How to Elaborate Requirements Through Use Cases and User Stories

Use cases and user stories are both excellent techniques for understanding what a user needs from a product. While both have a similar purpose, use cases and user stories are not meant to be used interchangeably. That is why it’s important for a business analyst to understand the difference.

The older of the two techniques is the use case, which captures usage scenarios. In other words, a use case documents how an individual uses a product to accomplish something of value. This technique works well for projects where functional requirements and usage scenarios must be – and can be – specified upfront. However, what if you can’t know the requirements upfront?

In a user story, the user and what they need the product to accomplish is also specified, but in contrast to use cases, at a much higher level.

Recognizing which technique is best suited to your situation is the key.

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Managing Security Requirements in Agile Projects

Addressing security requirements from the early phases of software development is the most cost-effective way of preventing security defects. Most security requirements fall under the scope of Non-Functional Requirements (NFRs).

As many practitioners have discovered, addressing security and other NFRs in agile projects is challenging for two reasons:

  1. Mapping NFRs to feature-driven user stories is not trivial.
  2. Security controls suffer from lack of visibility. Agile processes tend to bias development teams towards building features that visibly enhance the customer’s experience or fix defects.

This article goes into a bit more detail than usual….and could really help you see how you could do this in your projects.

Click here for full InfoQ article.

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Scaled Agile Framework – Q&A RoundTable with Dean Leffingwell

Listen to a great Q&A Session on the Scaled Agile Framework™ answered by the Scaled Agile Partner team of Dean Leffingwell, Drew Jemilo and Colin O’Neill who are the founders of SAFe.  They have been using the framework to scale Agile at clients like BMC, John Deer -while leveraging Scrum, Kanban and XP practices.   They explain how you too can leverage SAFe at your organizatino as well.

Questions discussed include:

  • Provide an example of how Agile was successfully scaled, size of org, and keys to your success
  • Pricing models prevalent in the industry of large Agile transformations
  • How to use estimations to build up roadmaps
  • Delivering on time without imposing due dates on teams
  • Managing teams that are not co-located or even in the same timezone (offshore resources)
  • How SAFe enhances quality
  • How can scaled Agile be used effectiely with limited resources
  • What is the role of PMO and Project Manager in the Scaled Agile Framework?
  • and much more….

SPEAKERS: Dean Leffingwell – entrepreneur, executive, author and consulting methodologist who provides agile transformation consulting services to large software enterprises. Dean was the chief methodologist to Rally Software where he focused on the application of agile development methods to large scale software development. Dean also served as Sr. Vice President to Rational Software (now IBM’s Rational Division), where his responsibilities included development and commercialization of the Rational Unified Process (RUP), ClearQuest, RequisitePro and the company’s methodology and product training courses. Dean is the author of several books, Agile Requirements: Lean Requirements Practices for Teams, Programs, and the Enterprise ; Scaling Software Agility: Best Practices for Large Enterprises , and Managing Software Requirements: First and Second Editions.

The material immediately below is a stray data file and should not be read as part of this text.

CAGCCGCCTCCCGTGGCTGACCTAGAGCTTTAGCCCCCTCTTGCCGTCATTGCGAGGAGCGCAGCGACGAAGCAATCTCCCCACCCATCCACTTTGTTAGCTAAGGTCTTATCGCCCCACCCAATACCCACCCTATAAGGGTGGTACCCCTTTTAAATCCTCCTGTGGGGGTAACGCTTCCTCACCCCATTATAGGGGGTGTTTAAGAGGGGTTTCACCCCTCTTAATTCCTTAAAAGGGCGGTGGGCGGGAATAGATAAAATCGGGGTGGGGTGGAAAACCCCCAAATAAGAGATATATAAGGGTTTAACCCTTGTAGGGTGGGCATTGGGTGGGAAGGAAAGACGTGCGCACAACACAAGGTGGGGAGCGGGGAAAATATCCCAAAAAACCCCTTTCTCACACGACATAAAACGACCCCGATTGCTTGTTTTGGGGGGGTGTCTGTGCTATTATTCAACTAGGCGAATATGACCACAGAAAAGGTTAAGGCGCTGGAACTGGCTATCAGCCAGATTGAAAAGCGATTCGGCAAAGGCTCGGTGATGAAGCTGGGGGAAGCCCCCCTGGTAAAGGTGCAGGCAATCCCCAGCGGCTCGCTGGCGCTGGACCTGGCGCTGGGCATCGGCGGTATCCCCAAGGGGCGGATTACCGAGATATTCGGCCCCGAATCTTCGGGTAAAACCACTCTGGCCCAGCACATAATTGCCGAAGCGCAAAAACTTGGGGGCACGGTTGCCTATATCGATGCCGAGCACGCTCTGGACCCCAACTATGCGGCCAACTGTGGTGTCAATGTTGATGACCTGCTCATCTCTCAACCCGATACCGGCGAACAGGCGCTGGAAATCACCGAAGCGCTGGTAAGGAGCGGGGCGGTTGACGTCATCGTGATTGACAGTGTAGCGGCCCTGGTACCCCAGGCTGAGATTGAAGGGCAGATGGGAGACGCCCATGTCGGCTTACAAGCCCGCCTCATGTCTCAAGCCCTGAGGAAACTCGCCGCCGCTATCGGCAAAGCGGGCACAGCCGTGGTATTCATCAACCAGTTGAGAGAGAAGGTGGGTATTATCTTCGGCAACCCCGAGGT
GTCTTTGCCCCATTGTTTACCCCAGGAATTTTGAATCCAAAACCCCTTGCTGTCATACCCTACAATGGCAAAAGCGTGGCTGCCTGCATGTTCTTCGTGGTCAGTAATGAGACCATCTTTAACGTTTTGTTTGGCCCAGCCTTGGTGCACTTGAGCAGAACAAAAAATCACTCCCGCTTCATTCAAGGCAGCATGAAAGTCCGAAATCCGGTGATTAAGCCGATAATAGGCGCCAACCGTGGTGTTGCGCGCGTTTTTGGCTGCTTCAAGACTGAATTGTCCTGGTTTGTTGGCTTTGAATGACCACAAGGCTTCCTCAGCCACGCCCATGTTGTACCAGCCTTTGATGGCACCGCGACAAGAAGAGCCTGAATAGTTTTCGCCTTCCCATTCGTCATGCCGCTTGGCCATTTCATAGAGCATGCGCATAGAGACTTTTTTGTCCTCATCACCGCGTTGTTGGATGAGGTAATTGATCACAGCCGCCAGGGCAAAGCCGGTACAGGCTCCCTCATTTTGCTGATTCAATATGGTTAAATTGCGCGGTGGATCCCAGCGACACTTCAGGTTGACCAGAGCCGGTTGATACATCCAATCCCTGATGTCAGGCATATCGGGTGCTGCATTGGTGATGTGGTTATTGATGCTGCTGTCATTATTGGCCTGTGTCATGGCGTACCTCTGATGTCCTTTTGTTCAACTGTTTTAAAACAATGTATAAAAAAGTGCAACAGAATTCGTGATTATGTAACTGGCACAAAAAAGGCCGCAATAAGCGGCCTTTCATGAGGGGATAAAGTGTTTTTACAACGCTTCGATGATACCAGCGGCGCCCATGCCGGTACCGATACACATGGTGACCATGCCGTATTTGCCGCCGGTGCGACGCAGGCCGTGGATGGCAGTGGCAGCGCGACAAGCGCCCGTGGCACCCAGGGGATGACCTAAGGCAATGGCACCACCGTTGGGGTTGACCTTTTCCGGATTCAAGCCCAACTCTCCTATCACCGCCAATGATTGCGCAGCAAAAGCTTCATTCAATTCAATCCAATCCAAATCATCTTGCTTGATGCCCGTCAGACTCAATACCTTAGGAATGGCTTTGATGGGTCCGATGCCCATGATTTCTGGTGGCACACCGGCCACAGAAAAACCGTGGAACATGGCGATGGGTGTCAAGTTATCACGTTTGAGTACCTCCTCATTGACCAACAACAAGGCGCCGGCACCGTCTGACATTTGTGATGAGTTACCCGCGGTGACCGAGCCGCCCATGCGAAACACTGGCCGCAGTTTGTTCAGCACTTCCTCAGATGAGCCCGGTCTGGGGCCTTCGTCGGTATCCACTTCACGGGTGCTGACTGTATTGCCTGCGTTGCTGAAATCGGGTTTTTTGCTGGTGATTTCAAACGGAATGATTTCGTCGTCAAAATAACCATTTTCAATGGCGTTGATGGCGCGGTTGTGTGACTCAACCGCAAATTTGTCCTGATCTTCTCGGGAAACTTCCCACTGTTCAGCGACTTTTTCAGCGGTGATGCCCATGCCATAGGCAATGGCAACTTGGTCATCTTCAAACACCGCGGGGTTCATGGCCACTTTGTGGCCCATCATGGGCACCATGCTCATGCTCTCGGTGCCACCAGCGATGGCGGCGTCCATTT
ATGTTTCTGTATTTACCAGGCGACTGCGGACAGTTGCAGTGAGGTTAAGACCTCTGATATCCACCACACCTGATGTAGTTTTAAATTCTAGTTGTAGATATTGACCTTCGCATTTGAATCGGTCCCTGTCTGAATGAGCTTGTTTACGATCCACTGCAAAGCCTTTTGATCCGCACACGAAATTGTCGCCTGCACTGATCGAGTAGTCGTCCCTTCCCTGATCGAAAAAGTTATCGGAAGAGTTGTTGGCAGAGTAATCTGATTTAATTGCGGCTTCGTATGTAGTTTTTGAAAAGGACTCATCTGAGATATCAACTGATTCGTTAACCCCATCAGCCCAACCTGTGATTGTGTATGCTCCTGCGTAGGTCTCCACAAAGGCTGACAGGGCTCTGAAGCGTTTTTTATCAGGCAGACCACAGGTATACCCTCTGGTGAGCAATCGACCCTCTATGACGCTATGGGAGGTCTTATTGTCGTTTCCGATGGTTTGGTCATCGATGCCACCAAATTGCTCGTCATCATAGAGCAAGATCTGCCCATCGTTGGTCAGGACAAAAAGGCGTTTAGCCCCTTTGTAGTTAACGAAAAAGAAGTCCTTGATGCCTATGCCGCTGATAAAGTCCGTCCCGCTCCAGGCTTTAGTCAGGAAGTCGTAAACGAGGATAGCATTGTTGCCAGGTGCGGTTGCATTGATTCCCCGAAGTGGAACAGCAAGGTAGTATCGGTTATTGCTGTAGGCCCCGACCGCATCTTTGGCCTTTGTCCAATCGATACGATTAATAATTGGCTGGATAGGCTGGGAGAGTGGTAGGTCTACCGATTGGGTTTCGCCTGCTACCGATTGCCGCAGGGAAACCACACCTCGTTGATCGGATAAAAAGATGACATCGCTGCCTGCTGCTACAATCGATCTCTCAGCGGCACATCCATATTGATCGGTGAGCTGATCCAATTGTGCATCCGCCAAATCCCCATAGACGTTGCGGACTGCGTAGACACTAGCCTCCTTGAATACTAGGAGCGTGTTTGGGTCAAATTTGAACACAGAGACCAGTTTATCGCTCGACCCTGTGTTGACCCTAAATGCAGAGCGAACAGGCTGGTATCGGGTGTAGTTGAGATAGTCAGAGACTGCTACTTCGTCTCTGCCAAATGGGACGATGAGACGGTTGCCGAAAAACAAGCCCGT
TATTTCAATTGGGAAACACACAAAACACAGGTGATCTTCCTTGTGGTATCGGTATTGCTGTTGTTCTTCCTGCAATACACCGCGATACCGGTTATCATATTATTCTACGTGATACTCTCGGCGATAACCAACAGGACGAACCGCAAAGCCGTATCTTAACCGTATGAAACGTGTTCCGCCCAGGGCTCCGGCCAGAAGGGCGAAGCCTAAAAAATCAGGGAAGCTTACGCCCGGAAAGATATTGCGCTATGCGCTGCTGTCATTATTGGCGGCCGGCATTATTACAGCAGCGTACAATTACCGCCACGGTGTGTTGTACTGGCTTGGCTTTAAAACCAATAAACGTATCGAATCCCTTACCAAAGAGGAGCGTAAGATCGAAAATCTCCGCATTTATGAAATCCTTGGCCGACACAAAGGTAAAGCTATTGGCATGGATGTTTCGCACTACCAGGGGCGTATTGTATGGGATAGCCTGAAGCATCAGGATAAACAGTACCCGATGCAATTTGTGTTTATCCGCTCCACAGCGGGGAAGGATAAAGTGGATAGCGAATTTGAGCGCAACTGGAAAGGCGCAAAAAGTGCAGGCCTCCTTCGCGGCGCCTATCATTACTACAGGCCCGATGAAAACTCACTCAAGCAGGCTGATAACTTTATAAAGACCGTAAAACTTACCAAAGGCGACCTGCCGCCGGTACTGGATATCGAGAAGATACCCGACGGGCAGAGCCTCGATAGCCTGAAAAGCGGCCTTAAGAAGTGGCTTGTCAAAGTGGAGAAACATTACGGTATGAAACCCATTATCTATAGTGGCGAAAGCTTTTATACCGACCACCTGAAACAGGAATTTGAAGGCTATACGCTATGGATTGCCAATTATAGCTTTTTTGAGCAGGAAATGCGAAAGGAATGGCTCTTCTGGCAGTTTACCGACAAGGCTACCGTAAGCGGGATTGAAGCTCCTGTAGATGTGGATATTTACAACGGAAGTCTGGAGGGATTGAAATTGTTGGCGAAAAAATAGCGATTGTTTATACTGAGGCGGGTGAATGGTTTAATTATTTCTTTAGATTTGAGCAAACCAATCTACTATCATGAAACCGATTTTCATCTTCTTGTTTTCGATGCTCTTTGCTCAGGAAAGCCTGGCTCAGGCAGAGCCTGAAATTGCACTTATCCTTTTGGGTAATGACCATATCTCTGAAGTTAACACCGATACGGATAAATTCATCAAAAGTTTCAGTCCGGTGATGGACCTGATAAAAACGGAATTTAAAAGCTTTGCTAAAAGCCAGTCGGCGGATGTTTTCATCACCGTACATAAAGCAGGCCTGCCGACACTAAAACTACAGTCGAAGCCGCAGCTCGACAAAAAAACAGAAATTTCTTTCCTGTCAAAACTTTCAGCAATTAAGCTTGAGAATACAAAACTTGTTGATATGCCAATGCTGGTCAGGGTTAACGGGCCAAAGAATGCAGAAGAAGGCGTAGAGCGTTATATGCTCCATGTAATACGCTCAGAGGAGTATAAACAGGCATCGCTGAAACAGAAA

Drew Jemilo has over 20 years of experience using Agile, Lean, and traditional methodologies in companies ranging from lean startups to global corporations. He has worked in the US and Europe applying technical and leadership experience in Agile program and portfolio management, change management, organizational design, coaching, and training. He has worked with Dean Leffingwell on a large global client to synchronize distributed teams in the US, India and Eastern and Western Europe, with a significant number of mostly independent, yet necessarily cooperative, Agile Release Trains.

Colin O’Neill has been a successful IT consultant for 26 years. He has led and coached numerous organizations in enterprise Agile and Unified Process (UP) systems development and integration efforts, business process re-engineering and improvement, requirements definition, data modeling, object modeling, enterprise architecture, risk management, quality assurance, testing, change & configuration management, system deployment, training, and mentoring. Colin has worked hands-on in every lifecycle phase and discipline. He is known for quickly increasing technical organization efficiency and speeding product delivery.

PDU: 1 *** PDU info is provided in recording ***
COST: Free

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Scaling Agile Requirements: User Stories to Agile Portfolio Management


In Dean Leffingwell’s recent webinar on scaling Lean|Agile development, he introduced the Scaled Agile Framework (SAFe) <click here for Dean’s recording>. SAFe is a public-facing set of practices which have been used to successfully scale Lean|Agile development to hundreds — and even thousands — of practitioners at companies like BMC Corporation and John Deere.

You will gain these valuable insights as we cover the following topics…

  • What are best practices for writing team-based User Stories and non-functional Agile requirements?
  • How do these scale to the program and portfolio levels?
  • How can you work more strategically with upper management to achieve the highest business value for your company and customers?

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Scaling Lean-Agile Development

Meet the Scaled Agile Framework™

by Dean Leffingwell

Are you tired of the myth that Scrum, XP and Kanban do not scale to the needs of the larger software enterprise? Are you tired of the ideologies that prevent your enterprise from even trying to apply them? If the answer to either of the above is yes, this presentation is for you.

In this presentation, Dean Leffingwell will finally dispel these myths and ideologies by describing the Scaled Agile Framework™, a public-facing set of practices which have been used to successfully scale Lean|Agile development to hundreds—and even thousands—of practitioners at companies like BMC Corporation, John Deere and others.

He’ll describe five key scaling mechanisms:
•    SCALING VALUE: Not everything is a User Story
•    SCALING DESIGN: Complex systems require intentional architecture.
•    SCALING TEAM AND TIMEBOX: Aligning teams to a common mission with the Agile Release Train